There is still a lot to do to ensure Council is listening and responsive to local aspirations and that the governance framework is fit for purpose. There are parts of the organisational structure and culture that still need further refinement to properly support the role of local boards. The Auckland Transport relationship with local boards is particularly problematic and only a complete overhaul of the leadership is likely to result in any meaningful improvement.
This term has been immensely rewarding and at times lots of fun too. The Board’s annual achievements reports available on the Council website highlight just how much has happened over the term (Link to the 2015/2016 Achievement Report). We are fortunate to be supported by an outstanding, hardworking local board team.
The rewards are great for board members able to put the time into the role. I’ve appreciated the many learning opportunities and the amazing speakers that take part in the Auckland Conversations series. It has also been an opportunity to meet a wonderfully diverse range of people, to get involved with our many community groups (particularly through our community grant funding) and to take part in the many events on offer in the Waitematā area.
There is still much to do. I hope to be part of a progressive Local Board next term that will continue to deliver for everyone who lives, works, plays and visits Waitematā.
Workshops and meetings
From 31 July until 6 September 2016 I attended:
- Local Board Members briefing on greenways identity on 1 August
- Hakanoa road works meeting with local residents on 1 August
- Waitematā Local Board workshop on 2 August
- Independent Hearings Panel recommendations: Briefing session for local board members
- Meeting to discuss renaming of Khartoum Place with Ngati Whatua Orakei, National Council for Woman and representatives of the Waitematā Local Board.
- Community Portfolio additional meeting – Grey Lynn Community Centre funding increase
- Waitematā Local Board business meeting on 9 August at the Grey Lynn Community Centre
- Meeting to discuss a proposal for an Inner City Community Garden on Griffith Building Site (temporary site as a result of the CRL works on the corner of Albert Street and Wellesley Street)
- Waitematā Local Board workshop on 11 August
- Attended the Unitary Plan debate at the Governing Body meetings on 11 and 12 August
- Meeting with GLBA and Auckland Transport to discuss parking impacts of Richmond Road cyclelane project
- Workshop on 15 August on opportunities for Community-led development support and development with Ākina and Inspiring Communities (at the invitation of Denise Bijoux )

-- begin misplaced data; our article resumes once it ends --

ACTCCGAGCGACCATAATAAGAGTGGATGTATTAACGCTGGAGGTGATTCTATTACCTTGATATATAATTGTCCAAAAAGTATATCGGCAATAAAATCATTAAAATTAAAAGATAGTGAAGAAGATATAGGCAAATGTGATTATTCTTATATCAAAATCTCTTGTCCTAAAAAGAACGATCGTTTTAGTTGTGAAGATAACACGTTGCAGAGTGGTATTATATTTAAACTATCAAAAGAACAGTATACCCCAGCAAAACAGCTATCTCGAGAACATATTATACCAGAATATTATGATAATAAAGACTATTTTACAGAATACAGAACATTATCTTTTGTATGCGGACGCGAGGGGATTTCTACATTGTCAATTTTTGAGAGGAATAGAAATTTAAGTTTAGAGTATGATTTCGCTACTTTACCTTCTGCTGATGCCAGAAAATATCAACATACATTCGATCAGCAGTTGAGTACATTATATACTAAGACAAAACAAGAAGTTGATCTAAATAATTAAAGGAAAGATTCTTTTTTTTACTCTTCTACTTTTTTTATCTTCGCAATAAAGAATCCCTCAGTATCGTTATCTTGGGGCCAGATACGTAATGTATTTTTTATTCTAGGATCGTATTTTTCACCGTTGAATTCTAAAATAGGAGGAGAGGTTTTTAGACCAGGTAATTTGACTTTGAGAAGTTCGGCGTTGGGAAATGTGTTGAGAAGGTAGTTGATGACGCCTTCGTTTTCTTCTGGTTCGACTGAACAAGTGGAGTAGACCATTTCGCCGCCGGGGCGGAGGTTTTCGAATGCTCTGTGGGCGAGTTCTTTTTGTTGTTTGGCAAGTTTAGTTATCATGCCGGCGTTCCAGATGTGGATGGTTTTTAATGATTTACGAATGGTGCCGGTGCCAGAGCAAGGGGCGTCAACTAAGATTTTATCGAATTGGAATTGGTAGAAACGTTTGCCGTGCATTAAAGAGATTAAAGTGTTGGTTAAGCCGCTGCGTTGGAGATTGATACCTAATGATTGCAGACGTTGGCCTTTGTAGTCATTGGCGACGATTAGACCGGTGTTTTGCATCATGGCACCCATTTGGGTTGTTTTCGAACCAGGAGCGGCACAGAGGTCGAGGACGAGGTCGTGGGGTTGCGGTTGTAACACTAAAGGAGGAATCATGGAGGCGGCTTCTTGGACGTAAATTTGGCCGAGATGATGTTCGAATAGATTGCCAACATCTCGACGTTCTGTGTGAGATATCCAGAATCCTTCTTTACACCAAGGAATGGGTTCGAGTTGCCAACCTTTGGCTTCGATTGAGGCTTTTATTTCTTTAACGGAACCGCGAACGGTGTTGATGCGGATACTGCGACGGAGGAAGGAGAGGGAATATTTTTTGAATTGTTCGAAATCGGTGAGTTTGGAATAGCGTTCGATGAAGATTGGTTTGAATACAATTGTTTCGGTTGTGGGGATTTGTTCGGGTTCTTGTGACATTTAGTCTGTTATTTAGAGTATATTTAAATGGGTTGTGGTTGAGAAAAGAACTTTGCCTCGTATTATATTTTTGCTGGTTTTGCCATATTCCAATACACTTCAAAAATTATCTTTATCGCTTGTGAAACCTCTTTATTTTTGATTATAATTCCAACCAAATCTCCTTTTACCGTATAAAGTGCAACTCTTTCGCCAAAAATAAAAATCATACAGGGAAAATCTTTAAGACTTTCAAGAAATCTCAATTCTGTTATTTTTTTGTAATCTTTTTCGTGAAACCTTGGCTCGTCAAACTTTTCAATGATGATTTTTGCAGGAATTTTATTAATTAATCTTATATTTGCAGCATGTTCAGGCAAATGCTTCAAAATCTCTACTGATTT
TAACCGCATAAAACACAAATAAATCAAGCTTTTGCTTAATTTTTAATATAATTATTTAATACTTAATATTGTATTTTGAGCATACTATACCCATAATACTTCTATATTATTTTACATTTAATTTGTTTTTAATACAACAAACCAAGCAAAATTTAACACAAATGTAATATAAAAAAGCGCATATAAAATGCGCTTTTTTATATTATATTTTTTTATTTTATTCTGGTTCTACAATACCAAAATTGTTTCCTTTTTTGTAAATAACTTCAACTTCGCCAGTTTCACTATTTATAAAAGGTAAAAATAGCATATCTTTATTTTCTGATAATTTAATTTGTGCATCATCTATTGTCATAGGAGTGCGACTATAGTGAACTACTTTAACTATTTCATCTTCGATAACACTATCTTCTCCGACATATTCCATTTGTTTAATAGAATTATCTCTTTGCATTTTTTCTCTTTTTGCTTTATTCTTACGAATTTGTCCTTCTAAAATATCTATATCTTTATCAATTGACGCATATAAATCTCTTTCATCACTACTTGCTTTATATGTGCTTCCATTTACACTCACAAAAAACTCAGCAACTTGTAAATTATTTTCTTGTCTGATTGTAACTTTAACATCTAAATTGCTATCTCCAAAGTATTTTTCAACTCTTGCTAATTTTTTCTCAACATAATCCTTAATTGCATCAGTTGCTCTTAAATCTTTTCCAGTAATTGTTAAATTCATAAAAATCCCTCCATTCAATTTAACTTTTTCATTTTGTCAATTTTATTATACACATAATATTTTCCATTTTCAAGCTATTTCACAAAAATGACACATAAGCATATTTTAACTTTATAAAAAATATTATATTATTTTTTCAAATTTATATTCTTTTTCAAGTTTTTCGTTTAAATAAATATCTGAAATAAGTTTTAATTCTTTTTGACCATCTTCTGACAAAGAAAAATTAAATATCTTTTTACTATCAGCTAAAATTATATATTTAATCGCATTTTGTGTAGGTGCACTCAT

- Waitematā Local Board workshop on 16 August
- Monthly Transport portfolio catch up on 17 August
- Franklin Road Improvement Project Community Liaison Group Meeting on 17 August
- Hakanoa St Trial Mimic Kerb Inspection on 22 August (see details above)
- CRL update for Waitemata and Albert Eden Boards Chairs and portfolio holders on 22 August
- Meeting to discuss Greenways branding on 23 August
- Waitematā Local Board workshop on 23 August
- Communications update on 23 August
- Meeting on 23 August of the community portfolio and inner city residents to discuss action on homelessness and use of the Civic Administration building as a night shelter
- Meeting to discuss the Board’s feedback on the Maori Language Policy and implementation plan
- Community portfolio meeting on 24 August
- Inner City Network meeting and lunch hosted by Splice on 25 August. Presentation: social impact of intensification of housing
- Ponsonby Community Centre committee meeting on 29 August
- Waitematā Local Board workshop on 30 August
- Waitemata Local Board Extraordinary Meeting for Renaming of Khartoum Place on 30 August
- Meeting with Hakanoa residents at the Grey Lynn Community Centre on 31 August to discuss kerb and channel work
- Meeting on 31 August of the Elected Member Political Advisory Group to discuss induction planned for new term
- Waitematā Local Board workshop on 6 September
- Newmarket Laneways meeting: feedback from Public Consultation and approval of Final Concept Design
- Ponsonby Business Association committee meeting on 8 September
Events and functions
From 31 July until 9 September I attended:
- Opening the Club House – West End Lawn Tennis Club on Sunday 31 July (photo right)
- Backbenchers Auckland edition at the Britomart Social Club on 3 August
- First Thursdays on K’rd on 4 August
- Wynyard Quarter 5th birthday on 6 August
- Grey Lynn Business Association networking drinks at Storage King on 10 August
- Blessing for the start of works at the Ellen Mellville Centre and Freyberg Square
- OperaNesia on O’Connell Street on 11 August
- Opening of the new Grey Lynn Fire Station on Williamson Ave on 12 August
- Volunteer planting day on the Weona Walkway, Westmere
- Franklin Road Community BBQ hosted by Auckland Transport for the start of works on 14 August
- Venus in Fur at the Herald Theatre at the invitation of the Auckland Theatre Company
- Dedication and official opening of the Bishop Selwyn Chapel on 21 August (photo right)
- K’rd presents catwalk show at NZ Fashion Week at the invitation of the K’rd Business Association on 23 August
- St Columba’s fundraising Potter’s market on 29 August
- Campaign for Better Transport’s Rail to the Airport public meeting in Onehunga on 30 August
- Bike Breakfast at Scarecrow on 1 September
- Random Act of Kindness Day hosted by Splice
- Rod Oram’s book launch at AUT: Three Cities – Seeking Hope in the Anthropocene
- Living Wage Assembly at St Matthews for Mayor candidates and Waitematā & Gulf Ward Candidates
- Q Theatre 5th Birthday celebration at the invitation of Q Theatre on 2 September
- Merchant Navy remembrance service at the Maritime Museum on 3 September
- Fukuoka Day at the Town Hall on 3 September
- LATE at the Museum from #Slackivism to Activism panel discussion on 5 September
- Boys will be Boys at Q Theatre on 9 September at the invitation of Silo Theatre